No Nomad Here
I am not a nomad, though I am a traveler. Simple and succinct, but also true. I crave peace in my own place too much to be on the move all of the time.
Although I admire them, I am not interested in becoming an eternal nomad that travels from place to place eternally. I want time to rest and feel at home. If I was even to contemplate that movement lifestyle, it would have to be very slow. As in several months in a place. I need that time to let my mind absorb everything and let the creative juices flow in purposeful directions instead of outward everywhere.
Peace and quiet in the physical realm does not mean for me to stop thinking either. I am constantly in motion mentally. It is one of the reasons that things overwhelm me. The mind overheats and spins too fast. I seek out quiet to let that spinning take in everything. So after a few weeks of high octane experiences like travel, I need some time to just sit and absorb what has stuck. To contemplate that which has been seen.
My mind is always moving and going in usually a dozen different directions. This is true even on routine days. Travel fuels this to an extent. There is something wondrous about walking through a completely overwhelming thing like the spice market in Istanbul. Though it runs the edge of getting to me. That edge gets too keen sometimes. So that always-on mind needs a time of routine to cool off and allow the new ideas to be worked through.
I definitely fall on the introverted side of the line and need my quiet and space. I find that I crave that peace. Not just that I get overwhelmed by going to a new place, but that once I get settled, I kind of regret moving on before I can dive deep and really feel connected to a place. To get to know the people there takes time.
This is not to say that I want to stop traveling. Of course not, that is one of my life’s passions. Ali shares this passion and we enjoy traveling together a lot. So we will still strive to go out and see things, break up the pattern and experience new places. We will however likely always keep a home base somewhere. A place with a comfortable bed and a solid wi-fi signal.
And this leads back to Expat
One of the main things I like about the expat life is that I have a home base and have carved out a refuge to be in. And yet the travel and the new experiences are just outside of my door. I need the fuel for the ideas as well as the time to let them grow and lead in good directions. The balance is the thing as always though.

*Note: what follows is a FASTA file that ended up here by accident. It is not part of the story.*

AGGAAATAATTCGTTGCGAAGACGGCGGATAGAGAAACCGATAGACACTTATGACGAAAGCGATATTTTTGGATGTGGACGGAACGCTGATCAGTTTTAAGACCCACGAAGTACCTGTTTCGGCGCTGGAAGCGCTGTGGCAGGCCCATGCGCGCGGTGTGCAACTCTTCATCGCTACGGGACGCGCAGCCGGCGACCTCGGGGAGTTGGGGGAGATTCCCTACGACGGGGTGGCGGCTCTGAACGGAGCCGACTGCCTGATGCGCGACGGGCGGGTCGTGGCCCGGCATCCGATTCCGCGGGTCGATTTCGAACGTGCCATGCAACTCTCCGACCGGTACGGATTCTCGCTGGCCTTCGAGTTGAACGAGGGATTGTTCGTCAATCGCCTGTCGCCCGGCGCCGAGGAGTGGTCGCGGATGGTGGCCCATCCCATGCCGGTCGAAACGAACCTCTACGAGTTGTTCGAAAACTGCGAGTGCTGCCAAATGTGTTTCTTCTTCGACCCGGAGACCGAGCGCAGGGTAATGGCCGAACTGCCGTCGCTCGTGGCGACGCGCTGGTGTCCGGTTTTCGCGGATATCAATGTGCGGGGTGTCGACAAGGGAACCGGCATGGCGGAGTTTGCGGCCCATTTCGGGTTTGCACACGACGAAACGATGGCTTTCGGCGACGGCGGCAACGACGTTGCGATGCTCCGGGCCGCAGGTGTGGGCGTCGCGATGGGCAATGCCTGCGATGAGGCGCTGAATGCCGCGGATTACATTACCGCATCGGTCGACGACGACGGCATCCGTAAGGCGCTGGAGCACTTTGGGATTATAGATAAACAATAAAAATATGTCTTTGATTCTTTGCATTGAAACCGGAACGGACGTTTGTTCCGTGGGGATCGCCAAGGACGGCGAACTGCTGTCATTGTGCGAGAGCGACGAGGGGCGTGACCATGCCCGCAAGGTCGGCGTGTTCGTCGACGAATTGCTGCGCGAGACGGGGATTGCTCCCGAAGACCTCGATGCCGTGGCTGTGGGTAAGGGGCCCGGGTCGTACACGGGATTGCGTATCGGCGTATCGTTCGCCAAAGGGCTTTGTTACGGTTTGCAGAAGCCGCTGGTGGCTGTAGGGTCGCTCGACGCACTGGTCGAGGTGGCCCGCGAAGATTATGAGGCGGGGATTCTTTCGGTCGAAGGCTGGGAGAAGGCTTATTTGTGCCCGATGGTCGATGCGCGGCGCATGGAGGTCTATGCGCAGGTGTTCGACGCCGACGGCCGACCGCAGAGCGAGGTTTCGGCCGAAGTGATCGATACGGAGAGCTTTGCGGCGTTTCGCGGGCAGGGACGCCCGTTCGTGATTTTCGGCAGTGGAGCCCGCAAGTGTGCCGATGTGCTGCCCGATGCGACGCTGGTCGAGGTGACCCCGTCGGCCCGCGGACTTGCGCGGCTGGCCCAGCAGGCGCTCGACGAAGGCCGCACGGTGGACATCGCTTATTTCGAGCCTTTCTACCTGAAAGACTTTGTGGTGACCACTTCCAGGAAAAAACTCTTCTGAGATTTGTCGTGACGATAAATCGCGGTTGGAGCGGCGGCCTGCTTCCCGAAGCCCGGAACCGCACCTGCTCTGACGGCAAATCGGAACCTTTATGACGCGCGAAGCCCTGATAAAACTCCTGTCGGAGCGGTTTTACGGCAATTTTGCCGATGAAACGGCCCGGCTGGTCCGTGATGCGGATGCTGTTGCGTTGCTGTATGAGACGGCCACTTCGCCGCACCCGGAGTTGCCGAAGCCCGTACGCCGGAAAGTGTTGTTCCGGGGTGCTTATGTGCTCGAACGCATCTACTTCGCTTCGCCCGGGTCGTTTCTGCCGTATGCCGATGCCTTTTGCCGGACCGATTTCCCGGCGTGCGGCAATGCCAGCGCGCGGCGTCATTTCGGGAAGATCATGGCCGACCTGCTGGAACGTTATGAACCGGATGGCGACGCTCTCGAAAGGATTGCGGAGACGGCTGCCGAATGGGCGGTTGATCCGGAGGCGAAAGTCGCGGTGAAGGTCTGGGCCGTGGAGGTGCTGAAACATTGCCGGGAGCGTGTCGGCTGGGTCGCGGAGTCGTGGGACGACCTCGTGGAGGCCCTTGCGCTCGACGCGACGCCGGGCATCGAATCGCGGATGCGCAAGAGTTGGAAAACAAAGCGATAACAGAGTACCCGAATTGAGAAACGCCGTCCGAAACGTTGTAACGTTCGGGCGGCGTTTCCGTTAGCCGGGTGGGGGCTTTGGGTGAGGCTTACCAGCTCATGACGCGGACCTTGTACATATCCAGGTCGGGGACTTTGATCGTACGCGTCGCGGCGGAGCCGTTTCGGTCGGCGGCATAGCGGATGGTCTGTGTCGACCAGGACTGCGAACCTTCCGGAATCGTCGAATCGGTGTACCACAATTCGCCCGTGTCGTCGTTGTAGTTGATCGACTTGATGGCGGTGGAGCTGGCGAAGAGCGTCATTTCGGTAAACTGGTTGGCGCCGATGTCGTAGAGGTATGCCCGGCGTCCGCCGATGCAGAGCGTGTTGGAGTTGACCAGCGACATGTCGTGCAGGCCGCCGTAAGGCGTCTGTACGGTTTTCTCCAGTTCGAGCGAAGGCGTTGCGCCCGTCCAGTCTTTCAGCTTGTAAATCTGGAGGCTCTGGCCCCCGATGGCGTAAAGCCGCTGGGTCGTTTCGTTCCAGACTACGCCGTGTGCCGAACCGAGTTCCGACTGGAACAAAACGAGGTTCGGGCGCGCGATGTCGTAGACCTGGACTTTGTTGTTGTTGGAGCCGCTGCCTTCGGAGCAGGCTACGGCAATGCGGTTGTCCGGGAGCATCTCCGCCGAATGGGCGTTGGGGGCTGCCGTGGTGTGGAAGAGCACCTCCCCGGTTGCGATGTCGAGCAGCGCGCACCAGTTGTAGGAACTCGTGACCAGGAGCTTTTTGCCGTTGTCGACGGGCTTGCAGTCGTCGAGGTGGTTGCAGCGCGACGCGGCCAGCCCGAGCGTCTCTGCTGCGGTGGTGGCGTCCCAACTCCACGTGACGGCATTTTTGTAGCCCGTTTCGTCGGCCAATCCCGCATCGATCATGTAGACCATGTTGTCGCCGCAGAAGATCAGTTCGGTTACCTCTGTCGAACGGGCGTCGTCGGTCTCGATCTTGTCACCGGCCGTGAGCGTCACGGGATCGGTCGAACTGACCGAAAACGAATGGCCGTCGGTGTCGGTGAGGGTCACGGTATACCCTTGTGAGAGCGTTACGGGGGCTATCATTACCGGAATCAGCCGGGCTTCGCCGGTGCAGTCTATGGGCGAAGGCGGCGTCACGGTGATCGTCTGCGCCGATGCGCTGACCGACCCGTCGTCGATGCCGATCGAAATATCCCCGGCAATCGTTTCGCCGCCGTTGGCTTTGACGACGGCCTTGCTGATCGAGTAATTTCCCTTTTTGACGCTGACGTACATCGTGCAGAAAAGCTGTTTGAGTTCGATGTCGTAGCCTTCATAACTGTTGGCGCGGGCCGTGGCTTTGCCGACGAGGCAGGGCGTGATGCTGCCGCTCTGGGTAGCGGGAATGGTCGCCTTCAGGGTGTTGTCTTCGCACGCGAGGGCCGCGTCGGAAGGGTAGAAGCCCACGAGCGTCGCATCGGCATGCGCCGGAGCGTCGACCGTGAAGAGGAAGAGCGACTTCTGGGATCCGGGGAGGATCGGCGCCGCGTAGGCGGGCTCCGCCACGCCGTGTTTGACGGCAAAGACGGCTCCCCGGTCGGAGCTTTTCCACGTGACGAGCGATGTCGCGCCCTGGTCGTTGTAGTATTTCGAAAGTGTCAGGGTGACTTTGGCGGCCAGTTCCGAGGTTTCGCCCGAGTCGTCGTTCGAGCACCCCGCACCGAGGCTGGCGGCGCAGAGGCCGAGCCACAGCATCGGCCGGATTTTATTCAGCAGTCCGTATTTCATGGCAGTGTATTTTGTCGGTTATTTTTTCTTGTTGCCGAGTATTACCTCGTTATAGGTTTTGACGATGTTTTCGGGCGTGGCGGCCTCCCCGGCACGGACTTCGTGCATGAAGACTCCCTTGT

This post came up in my head after some reading other posts this past week.
- One of my first and favorite guest posts was at Dangerous Business. Stability versus Freedom.
- Justin wrote about the Need to Travel and starts out talking about how routine vs excitement work out in the brain referring to another interesting article.
- I met Juno in Hong Kong last winter and ran across one of her older posts about when did it get so hard to find silence.
Making my Peace with Ikea - Grounded Traveler
September 3, 2012 @ 8:00 am
[…] have no intention of being a nomad, but travel is important enough that a bunch of expensive “grown up” furniture seems […]
Debbie Beardsley @ European Travelista
May 11, 2012 @ 11:35 pm
I’m with you Andrew! I’m not sure the nomadic life is one for me although I’d love to travel in Europe for 3 months or so. I really think I’d prefer staying in one area and exploring the nearby environs!
May 12, 2012 @ 9:32 pm
I am all for travel and yet happy to have a home base.
May 9, 2012 @ 12:50 pm
Loved this post. I’ve been living in São Paulo as an expat for over a year now and have similar feelings. I’d always wondered if it’d be better to stay grounded for awhile rather than hopping on and off trains, planes and automobiles every few days and now the wondering is over. Loving having a new hub and experiencing life as a local here in Brazil. Every day is an adventure. Sensory overload.
May 9, 2012 @ 11:02 pm
Congrats on your year. Glad you are enjoying it. That sensory overload is grand sometimes and too much on others. So much of the expat life seems to straddle that line.
Where are you from originally?
May 10, 2012 @ 5:48 am
Born in NYC, lived in Miami for 15 years, Chicago for 2, traveled to 30+ countries after college and finally took the dive March of last year, havent looked back. How long have you been away from home?